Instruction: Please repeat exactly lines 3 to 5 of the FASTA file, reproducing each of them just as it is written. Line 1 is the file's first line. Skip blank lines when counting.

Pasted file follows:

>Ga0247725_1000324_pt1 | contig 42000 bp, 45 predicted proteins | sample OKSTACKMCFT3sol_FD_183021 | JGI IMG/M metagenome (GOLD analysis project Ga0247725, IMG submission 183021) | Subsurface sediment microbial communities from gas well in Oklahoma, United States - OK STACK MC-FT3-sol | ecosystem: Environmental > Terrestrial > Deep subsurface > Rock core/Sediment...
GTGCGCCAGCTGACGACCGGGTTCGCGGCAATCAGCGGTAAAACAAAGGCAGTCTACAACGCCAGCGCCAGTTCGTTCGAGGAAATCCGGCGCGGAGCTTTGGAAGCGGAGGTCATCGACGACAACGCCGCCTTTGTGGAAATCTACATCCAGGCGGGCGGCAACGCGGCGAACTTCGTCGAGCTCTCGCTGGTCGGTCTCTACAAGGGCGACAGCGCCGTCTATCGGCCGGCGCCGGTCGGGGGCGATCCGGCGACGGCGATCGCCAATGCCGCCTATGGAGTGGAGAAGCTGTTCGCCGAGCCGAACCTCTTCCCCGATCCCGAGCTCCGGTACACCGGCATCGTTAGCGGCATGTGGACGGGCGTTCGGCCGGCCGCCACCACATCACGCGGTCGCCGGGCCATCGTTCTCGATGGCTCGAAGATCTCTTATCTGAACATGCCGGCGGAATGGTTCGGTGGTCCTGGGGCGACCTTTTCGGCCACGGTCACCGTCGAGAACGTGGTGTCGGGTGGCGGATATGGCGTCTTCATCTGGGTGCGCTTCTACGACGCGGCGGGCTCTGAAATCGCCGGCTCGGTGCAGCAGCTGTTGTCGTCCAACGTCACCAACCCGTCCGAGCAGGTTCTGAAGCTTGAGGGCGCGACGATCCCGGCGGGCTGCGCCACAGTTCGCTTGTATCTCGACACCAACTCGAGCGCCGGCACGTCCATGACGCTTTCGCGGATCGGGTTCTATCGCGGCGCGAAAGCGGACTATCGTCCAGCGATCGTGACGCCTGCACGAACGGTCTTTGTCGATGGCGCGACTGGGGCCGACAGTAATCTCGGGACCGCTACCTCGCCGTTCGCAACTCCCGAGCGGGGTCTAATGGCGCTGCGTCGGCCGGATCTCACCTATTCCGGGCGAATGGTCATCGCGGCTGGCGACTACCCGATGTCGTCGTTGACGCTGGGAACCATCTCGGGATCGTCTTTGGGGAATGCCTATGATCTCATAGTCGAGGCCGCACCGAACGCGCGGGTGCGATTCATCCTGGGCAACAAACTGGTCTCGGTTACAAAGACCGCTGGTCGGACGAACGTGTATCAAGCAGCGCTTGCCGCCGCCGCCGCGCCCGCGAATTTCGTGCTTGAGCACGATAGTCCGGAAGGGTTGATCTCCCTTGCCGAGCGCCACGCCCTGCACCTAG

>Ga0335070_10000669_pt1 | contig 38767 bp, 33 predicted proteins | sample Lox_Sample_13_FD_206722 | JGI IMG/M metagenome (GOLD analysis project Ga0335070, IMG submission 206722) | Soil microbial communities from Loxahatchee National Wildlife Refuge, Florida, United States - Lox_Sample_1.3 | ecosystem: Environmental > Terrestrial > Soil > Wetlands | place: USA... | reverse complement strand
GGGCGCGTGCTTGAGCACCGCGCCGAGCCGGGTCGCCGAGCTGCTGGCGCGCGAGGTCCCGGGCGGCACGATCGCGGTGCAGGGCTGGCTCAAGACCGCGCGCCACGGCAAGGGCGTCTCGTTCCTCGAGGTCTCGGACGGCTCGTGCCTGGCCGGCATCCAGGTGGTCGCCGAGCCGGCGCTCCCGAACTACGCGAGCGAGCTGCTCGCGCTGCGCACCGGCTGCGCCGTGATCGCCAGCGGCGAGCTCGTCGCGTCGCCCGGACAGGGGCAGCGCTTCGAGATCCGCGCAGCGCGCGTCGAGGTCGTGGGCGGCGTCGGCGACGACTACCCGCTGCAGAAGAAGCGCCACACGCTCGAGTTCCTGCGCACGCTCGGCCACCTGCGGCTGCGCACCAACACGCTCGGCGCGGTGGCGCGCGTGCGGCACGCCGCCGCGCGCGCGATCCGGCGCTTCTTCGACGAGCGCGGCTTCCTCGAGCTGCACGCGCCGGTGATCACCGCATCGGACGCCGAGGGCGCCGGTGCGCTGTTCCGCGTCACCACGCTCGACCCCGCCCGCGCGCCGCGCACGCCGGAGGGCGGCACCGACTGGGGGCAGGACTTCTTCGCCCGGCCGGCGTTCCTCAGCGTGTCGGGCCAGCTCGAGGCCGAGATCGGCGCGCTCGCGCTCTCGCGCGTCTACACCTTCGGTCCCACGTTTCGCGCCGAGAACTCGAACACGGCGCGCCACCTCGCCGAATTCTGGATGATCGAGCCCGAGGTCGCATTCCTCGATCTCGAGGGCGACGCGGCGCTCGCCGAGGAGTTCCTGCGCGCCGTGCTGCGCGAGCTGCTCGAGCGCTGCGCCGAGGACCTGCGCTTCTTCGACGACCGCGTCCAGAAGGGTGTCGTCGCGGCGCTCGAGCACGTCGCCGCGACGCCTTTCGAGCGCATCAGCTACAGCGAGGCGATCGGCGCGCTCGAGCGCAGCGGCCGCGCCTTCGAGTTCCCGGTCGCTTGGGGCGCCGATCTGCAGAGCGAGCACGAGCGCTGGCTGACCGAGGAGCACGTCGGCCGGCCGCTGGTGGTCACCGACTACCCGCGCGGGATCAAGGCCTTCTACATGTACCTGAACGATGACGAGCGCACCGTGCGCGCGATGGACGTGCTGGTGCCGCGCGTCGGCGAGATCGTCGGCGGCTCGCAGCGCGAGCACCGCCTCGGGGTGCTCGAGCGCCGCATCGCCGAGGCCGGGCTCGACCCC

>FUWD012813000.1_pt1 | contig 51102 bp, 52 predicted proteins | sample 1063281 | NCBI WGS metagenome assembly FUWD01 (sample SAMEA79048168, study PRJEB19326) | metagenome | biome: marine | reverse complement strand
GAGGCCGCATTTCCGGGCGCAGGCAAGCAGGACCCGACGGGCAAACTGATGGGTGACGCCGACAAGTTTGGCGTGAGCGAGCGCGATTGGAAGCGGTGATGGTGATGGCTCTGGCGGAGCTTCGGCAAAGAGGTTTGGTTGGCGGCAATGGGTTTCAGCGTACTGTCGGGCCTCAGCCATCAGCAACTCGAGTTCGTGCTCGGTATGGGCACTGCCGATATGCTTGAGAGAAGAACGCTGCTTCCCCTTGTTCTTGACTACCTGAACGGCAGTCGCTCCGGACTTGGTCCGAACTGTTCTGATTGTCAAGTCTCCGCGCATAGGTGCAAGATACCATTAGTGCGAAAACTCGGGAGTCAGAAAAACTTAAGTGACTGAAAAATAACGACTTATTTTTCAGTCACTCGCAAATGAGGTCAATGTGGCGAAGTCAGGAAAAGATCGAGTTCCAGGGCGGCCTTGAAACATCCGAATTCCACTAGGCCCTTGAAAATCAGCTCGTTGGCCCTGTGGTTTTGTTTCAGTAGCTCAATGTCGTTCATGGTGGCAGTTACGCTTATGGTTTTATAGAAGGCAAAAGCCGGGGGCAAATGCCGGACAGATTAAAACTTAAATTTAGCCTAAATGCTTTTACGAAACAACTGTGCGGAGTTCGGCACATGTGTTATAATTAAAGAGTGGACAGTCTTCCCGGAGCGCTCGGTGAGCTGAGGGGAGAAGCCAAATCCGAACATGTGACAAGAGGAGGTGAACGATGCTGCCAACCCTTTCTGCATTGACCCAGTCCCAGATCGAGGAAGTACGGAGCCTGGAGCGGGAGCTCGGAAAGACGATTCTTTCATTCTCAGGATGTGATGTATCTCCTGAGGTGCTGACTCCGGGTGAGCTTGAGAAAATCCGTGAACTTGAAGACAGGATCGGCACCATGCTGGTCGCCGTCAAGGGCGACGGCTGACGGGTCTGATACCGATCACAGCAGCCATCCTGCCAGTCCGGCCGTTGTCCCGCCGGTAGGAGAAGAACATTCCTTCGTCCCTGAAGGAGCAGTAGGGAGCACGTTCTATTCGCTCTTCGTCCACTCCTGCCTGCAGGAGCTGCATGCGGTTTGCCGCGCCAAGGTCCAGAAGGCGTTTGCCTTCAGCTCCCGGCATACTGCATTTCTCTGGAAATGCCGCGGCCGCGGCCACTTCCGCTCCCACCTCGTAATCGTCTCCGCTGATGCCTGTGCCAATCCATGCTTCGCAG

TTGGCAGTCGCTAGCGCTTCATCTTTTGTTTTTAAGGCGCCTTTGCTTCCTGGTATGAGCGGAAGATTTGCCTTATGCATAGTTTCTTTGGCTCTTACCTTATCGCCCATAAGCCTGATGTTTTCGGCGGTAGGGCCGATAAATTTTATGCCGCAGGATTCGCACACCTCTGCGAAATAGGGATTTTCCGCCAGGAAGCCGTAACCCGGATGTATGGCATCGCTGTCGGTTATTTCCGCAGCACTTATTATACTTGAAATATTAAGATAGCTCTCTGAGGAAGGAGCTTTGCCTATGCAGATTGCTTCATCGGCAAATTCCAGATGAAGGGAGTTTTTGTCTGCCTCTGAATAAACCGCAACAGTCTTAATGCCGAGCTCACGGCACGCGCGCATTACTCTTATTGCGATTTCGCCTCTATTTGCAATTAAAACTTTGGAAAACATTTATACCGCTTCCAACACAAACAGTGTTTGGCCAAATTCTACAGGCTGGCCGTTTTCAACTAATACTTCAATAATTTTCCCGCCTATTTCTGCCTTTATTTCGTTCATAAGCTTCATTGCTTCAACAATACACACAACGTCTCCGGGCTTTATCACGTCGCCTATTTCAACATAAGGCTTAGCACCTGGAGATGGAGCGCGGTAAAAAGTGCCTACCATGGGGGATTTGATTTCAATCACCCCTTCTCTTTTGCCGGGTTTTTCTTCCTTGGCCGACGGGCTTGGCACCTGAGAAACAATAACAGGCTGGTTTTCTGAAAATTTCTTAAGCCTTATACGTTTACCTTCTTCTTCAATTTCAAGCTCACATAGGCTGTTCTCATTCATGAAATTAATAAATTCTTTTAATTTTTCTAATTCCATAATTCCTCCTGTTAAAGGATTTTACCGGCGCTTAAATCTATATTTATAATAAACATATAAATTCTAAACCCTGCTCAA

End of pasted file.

>Ga0335070_10000669_pt1 | contig 38767 bp, 33 predicted proteins | sample Lox_Sample_13_FD_206722 | JGI IMG/M metagenome (GOLD analysis project Ga0335070, IMG submission 206722) | Soil microbial communities from Loxahatchee National Wildlife Refuge, Florida, United States - Lox_Sample_1.3 | ecosystem: Environmental > Terrestrial > Soil > Wetlands | place: USA... | reverse complement strand
GGGCGCGTGCTTGAGCACCGCGCCGAGCCGGGTCGCCGAGCTGCTGGCGCGCGAGGTCCCGGGCGGCACGATCGCGGTGCAGGGCTGGCTCAAGACCGCGCGCCACGGCAAGGGCGTCTCGTTCCTCGAGGTCTCGGACGGCTCGTGCCTGGCCGGCATCCAGGTGGTCGCCGAGCCGGCGCTCCCGAACTACGCGAGCGAGCTGCTCGCGCTGCGCACCGGCTGCGCCGTGATCGCCAGCGGCGAGCTCGTCGCGTCGCCCGGACAGGGGCAGCGCTTCGAGATCCGCGCAGCGCGCGTCGAGGTCGTGGGCGGCGTCGGCGACGACTACCCGCTGCAGAAGAAGCGCCACACGCTCGAGTTCCTGCGCACGCTCGGCCACCTGCGGCTGCGCACCAACACGCTCGGCGCGGTGGCGCGCGTGCGGCACGCCGCCGCGCGCGCGATCCGGCGCTTCTTCGACGAGCGCGGCTTCCTCGAGCTGCACGCGCCGGTGATCACCGCATCGGACGCCGAGGGCGCCGGTGCGCTGTTCCGCGTCACCACGCTCGACCCCGCCCGCGCGCCGCGCACGCCGGAGGGCGGCACCGACTGGGGGCAGGACTTCTTCGCCCGGCCGGCGTTCCTCAGCGTGTCGGGCCAGCTCGAGGCCGAGATCGGCGCGCTCGCGCTCTCGCGCGTCTACACCTTCGGTCCCACGTTTCGCGCCGAGAACTCGAACACGGCGCGCCACCTCGCCGAATTCTGGATGATCGAGCCCGAGGTCGCATTCCTCGATCTCGAGGGCGACGCGGCGCTCGCCGAGGAGTTCCTGCGCGCCGTGCTGCGCGAGCTGCTCGAGCGCTGCGCCGAGGACCTGCGCTTCTTCGACGACCGCGTCCAGAAGGGTGTCGTCGCGGCGCTCGAGCACGTCGCCGCGACGCCTTTCGAGCGCATCAGCTACAGCGAGGCGATCGGCGCGCTCGAGCGCAGCGGCCGCGCCTTCGAGTTCCCGGTCGCTTGGGGCGCCGATCTGCAGAGCGAGCACGAGCGCTGGCTGACCGAGGAGCACGTCGGCCGGCCGCTGGTGGTCACCGACTACCCGCGCGGGATCAAGGCCTTCTACATGTACCTGAACGATGACGAGCGCACCGTGCGCGCGATGGACGTGCTGGTGCCGCGCGTCGGCGAGATCGTCGGCGGCTCGCAGCGCGAGCACCGCCTCGGGGTGCTCGAGCGCCGCATCGCCGAGGCCGGGCTCGACCCC

>FUWD012813000.1_pt1 | contig 51102 bp, 52 predicted proteins | sample 1063281 | NCBI WGS metagenome assembly FUWD01 (sample SAMEA79048168, study PRJEB19326) | metagenome | biome: marine | reverse complement strand